‘The slippage of speakers’: Lia Dewey Morgan in Conversation with Shastra Deo

By and | 1 September 2023

LDM: Oh, I love that sense of violence as a metaphor for intimacy! Perhaps this relates to this next subject I wanted to pry open with you.

I’ve noticed you have quite a guarded authorial voice, writing within a persona instead of delving into personal or familial matters. I think sometimes poets write so personally that it becomes obscure, with little for the audience to take away. Ironically, writing within popular characters perhaps only furthers the reader’s accessibility into the ideas you explore, and the reader remains at a safe distance from your personal life: suggestive, but rarely conclusive. Nonetheless, your name remains on the front of the book, filled (for some) with demeaning connotations of what a person from the diaspora should be writing. This is where the poem ‘Shastra Deo’ seems to step in, for me, at once acknowledging your heritage, while also engaging with the distance you experience as someone growing up in Australia, and the ways you have made meaning of your own sense of place and time. I’m curious about your inclusion of a more personal poem in a collection that is often at a remove. Could you tell me a little more about how you consider this?

SD: Until I became a published author, I really didn’t realise readers assumed poetry was personal! I was just a happy little fiction writer writing morbid little fiction poems! The poems ‘Shastra Deo’ and ‘गुम’; or, ‘Lexical Gaps’ (from The Agonist) are probably the only two that delve into my cultural heritage and ethnicity. But I think, critically, they’re both obsessed with etymology, which tells you a lot more about my preoccupations and who I am as a person than my skin colour or where I was born. I’ve been very privileged in that these things just haven’t taken up much mental space for me. When I think of ‘heritage’ I think of my mother watching Dragonball Z with me when I was a kid (Goku was her favourite). When I think of heritage, I think of my mother saying ‘Like Anakin in the sand I grew up with red soil all around me’ (still trying to work that into a poem). I guess we’ve always been a family that diffracts experience through popular culture.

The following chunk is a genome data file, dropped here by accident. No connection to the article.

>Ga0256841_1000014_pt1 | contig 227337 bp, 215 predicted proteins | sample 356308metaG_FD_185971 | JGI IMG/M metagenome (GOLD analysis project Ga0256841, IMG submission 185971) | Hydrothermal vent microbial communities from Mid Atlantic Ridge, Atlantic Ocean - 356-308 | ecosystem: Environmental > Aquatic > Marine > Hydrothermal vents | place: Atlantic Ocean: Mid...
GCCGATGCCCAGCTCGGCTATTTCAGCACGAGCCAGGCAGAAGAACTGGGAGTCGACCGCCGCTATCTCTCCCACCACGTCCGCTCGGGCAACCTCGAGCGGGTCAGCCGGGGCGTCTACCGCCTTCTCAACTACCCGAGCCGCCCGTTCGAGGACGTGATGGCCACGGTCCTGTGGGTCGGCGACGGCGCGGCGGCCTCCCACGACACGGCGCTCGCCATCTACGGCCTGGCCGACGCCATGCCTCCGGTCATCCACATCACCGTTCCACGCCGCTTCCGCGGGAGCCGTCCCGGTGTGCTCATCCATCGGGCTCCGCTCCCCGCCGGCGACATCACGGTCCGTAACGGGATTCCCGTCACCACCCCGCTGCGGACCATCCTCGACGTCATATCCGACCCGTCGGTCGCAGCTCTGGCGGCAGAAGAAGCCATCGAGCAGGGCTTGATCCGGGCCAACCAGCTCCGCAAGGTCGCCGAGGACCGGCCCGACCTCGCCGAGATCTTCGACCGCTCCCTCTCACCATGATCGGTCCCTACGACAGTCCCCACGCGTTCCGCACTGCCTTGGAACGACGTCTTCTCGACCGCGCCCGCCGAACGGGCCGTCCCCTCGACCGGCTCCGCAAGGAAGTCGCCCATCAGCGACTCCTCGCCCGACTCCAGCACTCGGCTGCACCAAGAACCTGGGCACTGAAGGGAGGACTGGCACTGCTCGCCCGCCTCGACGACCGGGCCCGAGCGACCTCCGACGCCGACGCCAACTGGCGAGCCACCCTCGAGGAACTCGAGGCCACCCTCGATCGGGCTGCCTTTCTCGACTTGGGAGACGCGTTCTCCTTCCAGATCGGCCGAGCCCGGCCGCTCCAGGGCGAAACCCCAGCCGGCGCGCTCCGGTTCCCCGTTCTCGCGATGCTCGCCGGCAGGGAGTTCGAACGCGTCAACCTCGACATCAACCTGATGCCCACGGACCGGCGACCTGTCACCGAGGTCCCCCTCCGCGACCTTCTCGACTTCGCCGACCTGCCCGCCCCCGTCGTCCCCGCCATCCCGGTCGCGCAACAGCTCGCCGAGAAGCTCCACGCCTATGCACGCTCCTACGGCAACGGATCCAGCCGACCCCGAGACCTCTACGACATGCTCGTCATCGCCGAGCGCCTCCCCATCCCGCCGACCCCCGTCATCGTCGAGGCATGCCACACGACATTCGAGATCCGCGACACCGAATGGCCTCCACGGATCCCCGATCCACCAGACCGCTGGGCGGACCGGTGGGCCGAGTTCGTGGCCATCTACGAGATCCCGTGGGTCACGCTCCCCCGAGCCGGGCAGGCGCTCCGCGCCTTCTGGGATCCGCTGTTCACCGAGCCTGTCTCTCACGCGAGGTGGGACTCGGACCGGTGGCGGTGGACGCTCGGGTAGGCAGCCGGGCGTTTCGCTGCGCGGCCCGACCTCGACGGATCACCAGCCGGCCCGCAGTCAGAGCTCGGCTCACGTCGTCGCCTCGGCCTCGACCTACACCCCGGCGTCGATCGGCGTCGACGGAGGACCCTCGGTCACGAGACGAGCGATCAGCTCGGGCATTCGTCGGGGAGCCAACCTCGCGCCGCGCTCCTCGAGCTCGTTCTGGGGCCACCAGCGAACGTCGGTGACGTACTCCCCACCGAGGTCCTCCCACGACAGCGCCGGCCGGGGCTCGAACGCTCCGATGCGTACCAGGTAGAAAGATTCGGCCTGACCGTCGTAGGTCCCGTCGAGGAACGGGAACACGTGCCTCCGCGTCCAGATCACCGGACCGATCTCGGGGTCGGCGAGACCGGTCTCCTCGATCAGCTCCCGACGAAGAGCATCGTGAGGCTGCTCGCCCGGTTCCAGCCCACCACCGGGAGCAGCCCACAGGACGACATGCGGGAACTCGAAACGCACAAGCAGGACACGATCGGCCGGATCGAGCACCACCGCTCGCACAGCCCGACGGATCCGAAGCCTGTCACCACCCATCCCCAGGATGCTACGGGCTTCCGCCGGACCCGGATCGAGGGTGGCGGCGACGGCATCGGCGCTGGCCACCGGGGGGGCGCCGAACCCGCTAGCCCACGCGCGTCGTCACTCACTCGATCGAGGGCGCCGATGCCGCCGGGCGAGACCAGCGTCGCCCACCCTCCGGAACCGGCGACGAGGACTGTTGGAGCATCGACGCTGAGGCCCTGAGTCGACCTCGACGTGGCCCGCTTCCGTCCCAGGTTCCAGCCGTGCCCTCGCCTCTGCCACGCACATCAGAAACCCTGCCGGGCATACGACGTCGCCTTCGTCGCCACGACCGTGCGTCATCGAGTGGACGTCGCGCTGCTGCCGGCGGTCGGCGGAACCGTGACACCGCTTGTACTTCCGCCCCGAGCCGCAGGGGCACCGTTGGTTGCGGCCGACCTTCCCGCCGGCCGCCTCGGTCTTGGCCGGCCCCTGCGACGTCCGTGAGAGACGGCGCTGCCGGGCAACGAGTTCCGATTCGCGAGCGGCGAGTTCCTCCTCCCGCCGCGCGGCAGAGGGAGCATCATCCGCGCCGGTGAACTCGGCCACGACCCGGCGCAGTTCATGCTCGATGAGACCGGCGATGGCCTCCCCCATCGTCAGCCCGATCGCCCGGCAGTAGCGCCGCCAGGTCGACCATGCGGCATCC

I’ve kind of regretted including ‘गुम; or, ‘Lexical Gaps’ in The Agonist, because I think it pulls a lot of unnecessary focus. But ‘Shastra Deo’ is a special poem for me because it was written after my past mentor’s poem, ‘Bronwyn Lea’. Once I made the decision to include Hindi text within other parts of the book, it felt diffused, and safer to include, especially as a letter of appreciation to the person who taught me how to read poetry. I wrote the poem back in 2017, so it’s also something of a call-back to my younger poet self too, which is pleasurable in its own way.

LDM: I love that idea about diffracting experience through popular culture! It’s interesting how, even when we are displaced and taken out of context so many times over, we still find a language to negotiate our sense of who we are, where we come from and where we are going…

Okay, final question: so, I’m going to assume it’s been at least a year (if not more) since many of these poems were written. How are you reflecting now on The Exclusion Zone, and where’s your writing headed now that it’s been published?

SD: Yeah! The earliest poems are from 2017, and the most recent (‘Aubade (Earth-TRN688)’) was finished in November 2021. The collection was written as part of my doctoral thesis – I submitted for examination back in June 2021, and was conferred in January 2022, so it’s fair to say I was already feeling a lot of distance by the time The Exclusion Zone was released in early 2023! It’s been strange putting myself back in those zones of slow violence and past hyper-fixations.

My doctoral thesis was very interested in speech acts of command – you can see this play out most explicitly in the choose-your-own-adventure poem, but also in other poems where the line is broken to create a command where one wouldn’t be otherwise. The thing about J L Austin’s speech acts, however, is that they have three parts: the locution (what’s said), the illocution (the intent behind what’s said), and the perlocution (what consequently happens in the real world). I’m still waiting to see how The Exclusion Zone’s perlocution plays out (read: I’m desperate for a review from a gamer).

Meanwhile, I fell in love. And adopted two cats. In the last interview I did for Liminal, I mentioned I hadn’t written for a long time, but the last five months have been full of love poems, cat poems, loving cat poems. Poems where I’m a version of the ‘I’ capturing a moment in time. That’s new for me, and it’s been a lot of fun to write fragments that feel a little bit silly, or indulgent. I suppose in times like these, every poem is an indulgence. And I’ve made my peace with that.

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